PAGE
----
After dinner, we ran errands before Collin headed home so he could get to bed early, as a long ride owns the entirety of his Saturday morning. I kept thinking about Potager. The food is always good there (outstanding, really), but I’m not sure that’s all that keeps me going back. When I eat at Potager, I find myself invited to dinner at a place where conversation flows easy, and no one is a stranger. I don’t know how to explain the dynamic, but the uniqueness strikes me. And I hope to be the kind of person in 2012 who forgets the boxes that social norms create and who remembers that people matter and so does the way we interact with the world.

I think that’s the appeal of Potager. The business model isn’t the type to attract investors: no set prices and an environment that beckons patrons to want to stay long after they’ve finished eating. But I don’t think Cynthia measures the success of her business in profits (though I think she’s paying her bills). I suspect she understands something about the nature of community and the importance of stewarding the earth. She’s created a unique space in the middle of Arlington that resembles a hodge podge family dining room. When you’re at Potager, you’re in the midst of a better story than the typical American eatery.

Real food grown in a garden out back or procured from local farmers prepared simply with real ingredients? Do people eat like that any more? And while eating like that we slow down and learn the names of the people around us and rub shoulders with their stories, if only for a few minutes. We leave full and refreshed- every single time we eat there. Did I mention we love it?

“It feels like church,” I told Collin when we left tonight. He countered that it is better than church, because you don’t have to keep up an appearance to experience a good meal at Potager. Though that’s a post for another day, I say that to say this: in 2012, I hope to be the kind of person who imagines and creates unique spaces that allow genuine community to exist and thrive. I hope to take the kind of photographs that invoke emotion and start conversation. I hope to write the kind of words that provoke the telling of a better story. I hope to live in such a way that heavenly peace is never far off, because the reality of the presence of God holds my attention day in and day out, leaving me full and refreshed and able to fill and refresh others.

I am a child awake to possibility, infinite. Yes.

today: christmas

a thrill of hope the weary world rejoices
for yonder breaks a new and glorious morn

O Holy Night

“…I do believe; help my unbelief…”

Mark 9:24

In the midst of anticipating Christmas this year, a funeral. She was an 18-year-old college freshman from Collin’s cycling community, struck by a car while riding her bike in North Carolina. She died ten days before Christmas. I met Megan only once, but Collin knew her. Attending a funeral for a girl just stepping into womanhood shocks the system with a forced focus on the aching fractures that exist in the world. The heart breaks, because what else is it to do? The heart breaks and the soul longs for a different story. We long for the world to be set right.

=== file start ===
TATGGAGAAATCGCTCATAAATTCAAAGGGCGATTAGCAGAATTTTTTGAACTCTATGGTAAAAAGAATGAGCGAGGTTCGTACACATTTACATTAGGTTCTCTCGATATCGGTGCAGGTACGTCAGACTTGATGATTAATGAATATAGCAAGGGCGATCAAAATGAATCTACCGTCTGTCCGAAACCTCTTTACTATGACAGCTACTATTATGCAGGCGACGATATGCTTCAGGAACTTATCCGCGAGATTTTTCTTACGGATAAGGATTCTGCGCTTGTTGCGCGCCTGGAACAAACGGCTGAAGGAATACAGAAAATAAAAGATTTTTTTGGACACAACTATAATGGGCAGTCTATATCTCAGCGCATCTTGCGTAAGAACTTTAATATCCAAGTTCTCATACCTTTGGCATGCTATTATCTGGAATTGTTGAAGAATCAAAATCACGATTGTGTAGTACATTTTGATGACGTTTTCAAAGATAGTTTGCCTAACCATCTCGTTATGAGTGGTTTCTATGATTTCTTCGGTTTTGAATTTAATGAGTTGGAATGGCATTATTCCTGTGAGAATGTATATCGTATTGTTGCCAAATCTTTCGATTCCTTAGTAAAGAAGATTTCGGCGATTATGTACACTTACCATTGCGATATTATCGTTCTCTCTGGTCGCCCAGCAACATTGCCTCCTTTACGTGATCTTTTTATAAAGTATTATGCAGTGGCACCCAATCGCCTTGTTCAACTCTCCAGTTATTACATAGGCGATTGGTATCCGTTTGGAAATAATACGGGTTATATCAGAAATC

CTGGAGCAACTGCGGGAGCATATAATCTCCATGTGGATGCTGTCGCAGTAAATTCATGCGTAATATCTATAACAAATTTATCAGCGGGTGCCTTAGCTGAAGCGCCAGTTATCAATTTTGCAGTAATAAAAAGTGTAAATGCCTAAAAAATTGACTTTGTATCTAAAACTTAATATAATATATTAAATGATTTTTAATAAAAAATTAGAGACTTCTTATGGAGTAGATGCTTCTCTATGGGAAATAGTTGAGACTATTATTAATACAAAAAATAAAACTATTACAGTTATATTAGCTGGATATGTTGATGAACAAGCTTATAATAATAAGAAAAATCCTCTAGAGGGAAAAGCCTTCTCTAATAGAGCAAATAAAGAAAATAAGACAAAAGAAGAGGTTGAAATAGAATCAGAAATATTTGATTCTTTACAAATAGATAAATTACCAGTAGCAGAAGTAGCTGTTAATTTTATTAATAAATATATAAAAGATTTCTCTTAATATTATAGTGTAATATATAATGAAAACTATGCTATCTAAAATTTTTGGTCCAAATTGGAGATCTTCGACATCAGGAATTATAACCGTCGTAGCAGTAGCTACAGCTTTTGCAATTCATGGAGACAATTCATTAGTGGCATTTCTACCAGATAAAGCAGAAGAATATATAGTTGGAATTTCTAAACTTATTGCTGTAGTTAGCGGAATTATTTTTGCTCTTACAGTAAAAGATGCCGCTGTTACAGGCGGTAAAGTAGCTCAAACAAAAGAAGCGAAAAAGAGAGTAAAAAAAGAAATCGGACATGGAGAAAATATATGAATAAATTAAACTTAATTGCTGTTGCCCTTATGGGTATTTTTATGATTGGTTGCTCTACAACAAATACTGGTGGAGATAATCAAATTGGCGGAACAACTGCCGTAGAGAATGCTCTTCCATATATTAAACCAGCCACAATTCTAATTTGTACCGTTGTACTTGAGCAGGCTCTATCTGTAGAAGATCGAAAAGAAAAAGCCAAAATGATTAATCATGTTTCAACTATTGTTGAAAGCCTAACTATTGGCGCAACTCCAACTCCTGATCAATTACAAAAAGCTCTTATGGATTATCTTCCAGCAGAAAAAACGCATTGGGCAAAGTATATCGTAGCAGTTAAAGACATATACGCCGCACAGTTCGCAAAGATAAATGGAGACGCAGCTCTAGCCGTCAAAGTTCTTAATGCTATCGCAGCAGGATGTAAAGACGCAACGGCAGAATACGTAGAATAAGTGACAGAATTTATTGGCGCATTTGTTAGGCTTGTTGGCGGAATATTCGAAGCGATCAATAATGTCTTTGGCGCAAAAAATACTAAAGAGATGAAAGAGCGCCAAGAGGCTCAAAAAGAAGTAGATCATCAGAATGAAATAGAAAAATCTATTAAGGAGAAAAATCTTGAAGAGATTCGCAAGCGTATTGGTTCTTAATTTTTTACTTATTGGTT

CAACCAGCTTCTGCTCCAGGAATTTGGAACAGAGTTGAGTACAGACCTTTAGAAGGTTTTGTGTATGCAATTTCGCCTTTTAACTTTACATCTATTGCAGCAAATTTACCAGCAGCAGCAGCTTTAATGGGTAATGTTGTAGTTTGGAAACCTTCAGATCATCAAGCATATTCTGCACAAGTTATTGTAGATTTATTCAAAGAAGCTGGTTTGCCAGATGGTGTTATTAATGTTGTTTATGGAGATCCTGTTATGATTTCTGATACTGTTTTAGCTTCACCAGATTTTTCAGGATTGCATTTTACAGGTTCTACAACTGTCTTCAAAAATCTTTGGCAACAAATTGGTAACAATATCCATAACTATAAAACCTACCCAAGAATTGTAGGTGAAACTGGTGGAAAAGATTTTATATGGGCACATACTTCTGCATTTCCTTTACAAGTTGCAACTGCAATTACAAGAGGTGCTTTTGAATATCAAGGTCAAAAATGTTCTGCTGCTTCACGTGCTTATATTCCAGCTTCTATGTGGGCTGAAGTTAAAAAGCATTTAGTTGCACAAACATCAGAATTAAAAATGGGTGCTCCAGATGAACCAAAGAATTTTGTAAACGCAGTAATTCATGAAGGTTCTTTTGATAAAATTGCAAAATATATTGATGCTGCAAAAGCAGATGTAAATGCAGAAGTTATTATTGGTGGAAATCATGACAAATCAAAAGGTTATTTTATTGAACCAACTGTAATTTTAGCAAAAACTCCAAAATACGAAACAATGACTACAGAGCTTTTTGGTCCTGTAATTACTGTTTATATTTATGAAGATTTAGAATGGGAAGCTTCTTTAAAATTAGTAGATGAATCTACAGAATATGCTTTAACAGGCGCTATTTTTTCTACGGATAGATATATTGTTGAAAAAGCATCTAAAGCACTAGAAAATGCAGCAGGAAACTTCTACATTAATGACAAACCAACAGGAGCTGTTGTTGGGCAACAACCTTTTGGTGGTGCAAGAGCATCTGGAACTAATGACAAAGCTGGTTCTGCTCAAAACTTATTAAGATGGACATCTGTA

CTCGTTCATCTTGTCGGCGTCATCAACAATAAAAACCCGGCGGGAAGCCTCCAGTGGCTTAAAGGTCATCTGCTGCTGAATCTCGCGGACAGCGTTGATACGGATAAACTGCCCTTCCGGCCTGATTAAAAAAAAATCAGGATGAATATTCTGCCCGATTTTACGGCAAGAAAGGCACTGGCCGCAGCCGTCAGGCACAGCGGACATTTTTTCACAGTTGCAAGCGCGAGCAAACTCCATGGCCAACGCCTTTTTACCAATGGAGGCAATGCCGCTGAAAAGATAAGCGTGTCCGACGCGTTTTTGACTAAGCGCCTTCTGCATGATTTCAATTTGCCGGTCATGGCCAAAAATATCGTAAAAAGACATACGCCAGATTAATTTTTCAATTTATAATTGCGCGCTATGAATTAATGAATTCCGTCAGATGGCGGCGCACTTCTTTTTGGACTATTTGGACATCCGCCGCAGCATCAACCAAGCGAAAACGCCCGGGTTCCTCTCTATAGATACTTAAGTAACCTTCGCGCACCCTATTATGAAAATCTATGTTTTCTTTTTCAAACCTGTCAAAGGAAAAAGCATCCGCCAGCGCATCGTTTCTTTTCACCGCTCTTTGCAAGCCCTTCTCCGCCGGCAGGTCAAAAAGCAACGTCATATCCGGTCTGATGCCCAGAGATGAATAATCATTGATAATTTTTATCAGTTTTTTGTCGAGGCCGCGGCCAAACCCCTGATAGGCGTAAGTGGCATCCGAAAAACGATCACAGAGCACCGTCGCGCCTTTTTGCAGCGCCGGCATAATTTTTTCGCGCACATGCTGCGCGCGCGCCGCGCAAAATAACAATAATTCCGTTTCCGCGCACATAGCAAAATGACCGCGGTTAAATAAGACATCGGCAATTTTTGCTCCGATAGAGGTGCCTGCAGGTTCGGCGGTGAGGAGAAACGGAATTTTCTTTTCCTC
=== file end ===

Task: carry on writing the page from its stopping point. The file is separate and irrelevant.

Reading the Scriptures and pondering the Christmas story following Megan’s death made me hunger for God who became man to meet me, to meet us here, now. In any untimely death the questions that come first are often why questions, but that’s not exactly where I landed. My questions arose from looking at the celebration of Christmas coming so soon after the funeral. How does this get set right?

My love of the Bible sometimes leads me, perhaps, to over-familiarity with the over-arching narrative. I forget to remember the significance of a God who came, of the word made flesh, of his life, of his death, of his resurrection. The Hebrew Scriptures foretold the story of a poor baby born to restore history, God swaddled in tattered rags, fully Himself in human skin. It’s a magnificent story, really, that God so loved, that God so gave. That we have life. The world left to it’s own devices is indeed weary. Without the Jesus story, our hope falters and fails.

Last night I prayed for grace and peace for Megan’s family and friends. May they know their loss and longings grieve God. I remembered the Jesus who wept before he raised his friend from the dead. Death wasn’t a part of the story when God made and called this world good. I feel wide awake to the reality that we need something, someone greater to come, to heal, to touch, to redeem.

And we have God, who humbled himself, who became like us, who came. And I don’t understand how it all works, but I do know this: we have great hope. And so I hope. Living that hope out here and now looks like grace and peace. It looks like food for the poor and wholeness for the hurting. It looks like love in the face of hatred, plenty in the hands of want. May we so live.

today: the wonder of it all

“Wonder is the basis of worship”
-Thomas Carlyle

No matter where, no matter where, no matter where my story- or your story- takes me or you, the deep breath yielded by a few minutes outside really looking at creation provokes wonder. It steadies me to see flowers and trees, sun and sky, and the cycle of life. Seasons shift and change. Transformation occurs. The world retains so much of the good God saw when he made it. In the midst of war and failing economies and broken relationships and sickness, even in the midst of death, a walk outside reveals new life. Some days that’s the grace to regroup and calm the heart and slow the pace.

God is here, everywhere. And we are his, loved and capable of loving. I’m captivated.

It’s outside that I most often find myself beckoned into his kingdom and story. I know I am small in the midst of a great grand scheme that is the world. That humbling reality- that very revelation- invites participation into the story of God’s great plan of redemption. I’m certain that truth ought to be taken literally and metaphorically.

today: month fifteen

It was fifteen months ago that Collin turned to me and said he didn’t want to leave things undefined. We didn’t have much of anything figured out. We did know we wanted to see if there was something there worth figuring out. And I suspected he meant business about pursuing me. Today I know that he did.

For this I am grateful. It’s been quite a year and a quarter. I see God’s handiwork in our story. I know that this is grace.

Yesterday Collin had flowers delivered to the house I’m staying at in Kentucky. I’ve been away for work for this past week. I love his thoughtfulness, ever looking for ways to make me feel beautiful, wanted, loved. I love that when I called to thank him I could hear the smile in his voice. I love that this is the page we are on.

Someday maybe I’ll write some thoughts on dating and love and how we’re walking things out. But that’s for another day. Today all I want to say is this: it’s a good story we are living, fifteen months in.